Source: unca20090706.htm
About 35 years after getting a copy of "What Makes Sammy Run" I just read it and found it great. You Pavilion folks here who, having savored Harlan's Hollywood-related fiction and non-fiction might presumably find Shulberg's famous book of interest, to you I say: read it, if you haven't already done so, don't let decades go by as I did. (hang head, clear throat, move on)

The spur for me was the DVD release of a rediscovered TV adaptation from 1959. I wanted to read the book before watching that. A mistake, in a sense, since it couldn't match the novel. Once I did see the program I was less than thrilled. All the Jewish stuff out; lion's share of the environmental-determinant stuff out; strong-woman character largely adulterated. Still, it's interesting, has its good points, and maybe it'll improve on a second viewing.

In the DVD interview Shulberg tells how, when he wanted time off from Communist Party duties (e.g. anti-Nazi activities; writer's guild work) in order to write the novel, his party boss John Howard Lawson told him that would be OK only if the party oversaw the writing. Naturally Shulberg balked and that incident, together with growing doubts over mistreatment of writers in Soviet Russia, caused him to leave the party. He wrote "Sammy" and got a positive review in a communist paper, which favor he says was later reversed by directive -- merely, it would seem, from vengeful spite. A Richard Schickel review ( ... -schickel3) of a biography of Lawson criticizes the book for only briefly mentioning an attempt Lawson made to prevent "Sammy" being published. This may be a confused reference (the reviewer's?) to Lawson's party-oversight demand, I don't know. The review is generally unfavorable to the biography and Schickel is none too fond of Lawson, describing the well-known moment of his defying HUAC as "braying his...contempt." Does a right-wing attitude distort the review? I've yet to read the book being critiqued, but that "braying" and a few other things make me wonder. A few years back there was a local review of the PBS film on Kazan and Miller and its Oh-well-the-Blacklist-wasn't-so-Bad attitude pretty much kept that critic from addressing the film itself. For both the attitude and the dereliction I've never been able to read that guy since.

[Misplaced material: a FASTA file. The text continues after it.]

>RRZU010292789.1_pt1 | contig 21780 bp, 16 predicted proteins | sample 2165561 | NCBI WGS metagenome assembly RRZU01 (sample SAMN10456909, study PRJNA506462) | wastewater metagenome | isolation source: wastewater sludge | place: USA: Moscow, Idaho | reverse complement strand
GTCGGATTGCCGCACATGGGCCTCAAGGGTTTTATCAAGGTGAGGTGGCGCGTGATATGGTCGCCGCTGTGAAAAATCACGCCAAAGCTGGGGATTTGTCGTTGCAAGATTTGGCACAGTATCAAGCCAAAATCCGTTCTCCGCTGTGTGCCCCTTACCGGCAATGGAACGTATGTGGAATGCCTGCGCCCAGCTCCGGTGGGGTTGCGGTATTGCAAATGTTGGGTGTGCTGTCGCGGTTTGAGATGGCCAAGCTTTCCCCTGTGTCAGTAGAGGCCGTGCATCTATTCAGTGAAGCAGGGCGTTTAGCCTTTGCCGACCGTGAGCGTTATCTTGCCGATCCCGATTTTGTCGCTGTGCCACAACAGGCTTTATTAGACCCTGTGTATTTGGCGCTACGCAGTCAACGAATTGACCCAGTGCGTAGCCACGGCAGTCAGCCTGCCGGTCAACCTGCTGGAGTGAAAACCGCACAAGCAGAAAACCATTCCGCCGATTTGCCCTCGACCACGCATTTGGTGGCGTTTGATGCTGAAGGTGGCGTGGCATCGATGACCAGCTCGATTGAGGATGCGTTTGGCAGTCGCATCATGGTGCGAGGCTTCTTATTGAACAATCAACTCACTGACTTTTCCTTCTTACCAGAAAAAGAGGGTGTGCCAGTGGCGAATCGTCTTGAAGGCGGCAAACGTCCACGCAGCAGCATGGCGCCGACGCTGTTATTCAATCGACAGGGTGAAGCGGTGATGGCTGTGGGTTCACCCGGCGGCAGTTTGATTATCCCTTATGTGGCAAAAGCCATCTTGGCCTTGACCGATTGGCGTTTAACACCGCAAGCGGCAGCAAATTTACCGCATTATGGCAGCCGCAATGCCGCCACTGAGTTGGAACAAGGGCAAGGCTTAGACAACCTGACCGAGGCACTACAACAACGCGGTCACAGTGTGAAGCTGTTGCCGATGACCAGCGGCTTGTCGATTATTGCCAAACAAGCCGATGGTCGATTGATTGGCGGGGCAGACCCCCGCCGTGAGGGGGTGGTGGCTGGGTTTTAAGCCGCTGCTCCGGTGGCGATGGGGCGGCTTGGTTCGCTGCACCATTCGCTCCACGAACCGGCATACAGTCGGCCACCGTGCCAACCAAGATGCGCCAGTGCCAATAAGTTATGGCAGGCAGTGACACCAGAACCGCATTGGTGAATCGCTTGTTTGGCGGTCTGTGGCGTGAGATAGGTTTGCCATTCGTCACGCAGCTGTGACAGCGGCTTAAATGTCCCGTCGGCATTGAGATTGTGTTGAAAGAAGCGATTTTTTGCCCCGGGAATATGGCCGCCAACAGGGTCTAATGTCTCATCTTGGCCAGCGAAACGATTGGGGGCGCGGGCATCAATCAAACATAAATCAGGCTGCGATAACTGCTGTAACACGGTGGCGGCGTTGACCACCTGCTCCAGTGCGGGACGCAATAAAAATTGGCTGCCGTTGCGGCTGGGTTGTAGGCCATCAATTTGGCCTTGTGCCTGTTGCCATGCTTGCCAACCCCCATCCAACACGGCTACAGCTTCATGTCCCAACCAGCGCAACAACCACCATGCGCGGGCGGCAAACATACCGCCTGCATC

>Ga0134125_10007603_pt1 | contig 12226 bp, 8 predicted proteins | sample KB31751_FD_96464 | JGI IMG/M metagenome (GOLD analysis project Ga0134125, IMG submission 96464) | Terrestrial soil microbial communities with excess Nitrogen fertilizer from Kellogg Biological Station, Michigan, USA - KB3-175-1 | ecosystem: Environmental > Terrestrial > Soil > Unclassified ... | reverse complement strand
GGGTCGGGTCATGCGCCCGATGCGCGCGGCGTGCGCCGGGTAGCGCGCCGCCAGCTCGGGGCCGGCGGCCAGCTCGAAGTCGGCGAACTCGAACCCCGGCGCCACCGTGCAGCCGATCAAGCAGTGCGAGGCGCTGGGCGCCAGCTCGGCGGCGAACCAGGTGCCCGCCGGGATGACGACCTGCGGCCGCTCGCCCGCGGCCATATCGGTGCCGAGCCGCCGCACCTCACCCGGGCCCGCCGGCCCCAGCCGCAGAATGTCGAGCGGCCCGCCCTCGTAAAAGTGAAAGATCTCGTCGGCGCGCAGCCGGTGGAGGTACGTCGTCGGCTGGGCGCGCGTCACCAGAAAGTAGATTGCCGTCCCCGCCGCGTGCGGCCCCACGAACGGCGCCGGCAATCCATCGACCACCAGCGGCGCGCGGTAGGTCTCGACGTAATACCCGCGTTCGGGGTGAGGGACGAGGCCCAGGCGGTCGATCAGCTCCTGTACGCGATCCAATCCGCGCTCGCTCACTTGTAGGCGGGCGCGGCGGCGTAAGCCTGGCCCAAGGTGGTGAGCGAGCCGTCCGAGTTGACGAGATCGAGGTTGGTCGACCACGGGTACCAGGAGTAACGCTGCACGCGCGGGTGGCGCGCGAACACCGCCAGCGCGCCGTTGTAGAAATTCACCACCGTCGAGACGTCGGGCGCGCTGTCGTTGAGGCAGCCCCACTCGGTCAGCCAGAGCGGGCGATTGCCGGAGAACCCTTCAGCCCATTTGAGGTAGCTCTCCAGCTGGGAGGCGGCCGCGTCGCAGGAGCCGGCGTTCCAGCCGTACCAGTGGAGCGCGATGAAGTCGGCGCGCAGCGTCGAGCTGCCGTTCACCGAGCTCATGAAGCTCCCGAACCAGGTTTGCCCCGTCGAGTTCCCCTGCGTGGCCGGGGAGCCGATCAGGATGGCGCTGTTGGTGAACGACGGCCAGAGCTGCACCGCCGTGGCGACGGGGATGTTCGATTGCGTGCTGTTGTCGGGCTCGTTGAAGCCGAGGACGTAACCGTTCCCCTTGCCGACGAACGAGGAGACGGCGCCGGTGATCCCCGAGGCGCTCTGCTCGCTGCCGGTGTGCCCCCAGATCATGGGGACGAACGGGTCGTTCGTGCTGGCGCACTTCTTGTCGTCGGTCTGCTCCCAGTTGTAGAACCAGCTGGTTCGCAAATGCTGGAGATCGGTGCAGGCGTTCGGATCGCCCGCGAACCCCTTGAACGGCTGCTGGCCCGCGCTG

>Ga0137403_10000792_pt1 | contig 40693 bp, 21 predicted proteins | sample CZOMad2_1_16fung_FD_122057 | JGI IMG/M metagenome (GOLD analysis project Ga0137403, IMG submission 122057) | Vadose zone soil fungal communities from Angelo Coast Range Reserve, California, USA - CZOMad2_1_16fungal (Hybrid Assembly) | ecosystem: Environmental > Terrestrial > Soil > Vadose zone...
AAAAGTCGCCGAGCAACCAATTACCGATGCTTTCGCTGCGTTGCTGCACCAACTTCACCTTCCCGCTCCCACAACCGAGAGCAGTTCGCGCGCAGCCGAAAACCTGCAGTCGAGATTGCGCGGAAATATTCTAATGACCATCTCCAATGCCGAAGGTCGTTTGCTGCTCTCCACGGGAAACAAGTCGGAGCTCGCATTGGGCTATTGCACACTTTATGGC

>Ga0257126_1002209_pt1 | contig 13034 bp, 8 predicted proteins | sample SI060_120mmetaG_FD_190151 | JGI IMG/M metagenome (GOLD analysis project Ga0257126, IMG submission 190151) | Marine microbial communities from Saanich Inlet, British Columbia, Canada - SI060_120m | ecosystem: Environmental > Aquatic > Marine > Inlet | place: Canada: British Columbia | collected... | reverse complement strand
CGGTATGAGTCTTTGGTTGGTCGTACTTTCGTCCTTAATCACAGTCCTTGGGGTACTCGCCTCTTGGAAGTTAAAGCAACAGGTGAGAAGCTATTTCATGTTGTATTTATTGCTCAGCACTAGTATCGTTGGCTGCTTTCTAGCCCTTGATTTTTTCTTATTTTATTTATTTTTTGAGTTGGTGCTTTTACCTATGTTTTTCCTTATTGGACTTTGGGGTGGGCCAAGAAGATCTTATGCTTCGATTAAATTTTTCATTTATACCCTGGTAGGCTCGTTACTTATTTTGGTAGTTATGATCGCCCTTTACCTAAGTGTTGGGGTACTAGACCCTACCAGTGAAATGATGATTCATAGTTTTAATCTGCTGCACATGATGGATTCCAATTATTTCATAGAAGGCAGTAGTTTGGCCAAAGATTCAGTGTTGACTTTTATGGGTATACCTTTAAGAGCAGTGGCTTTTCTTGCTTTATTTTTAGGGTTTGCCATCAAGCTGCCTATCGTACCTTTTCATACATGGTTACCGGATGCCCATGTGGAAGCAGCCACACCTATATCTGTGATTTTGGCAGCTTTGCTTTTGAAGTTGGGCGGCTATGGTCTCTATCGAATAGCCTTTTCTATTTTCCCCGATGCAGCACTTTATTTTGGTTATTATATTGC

Well, I've strayed.

Briefly then, Ellisonians: read "What makes Sammy Run." I think you'll find it worthwhile.


Posts: 94
Joined: Tue Jul 14, 2009 11:31 am

What? Me PC?

Postby steveperry » Mon Jul 06, 2009 8:49 am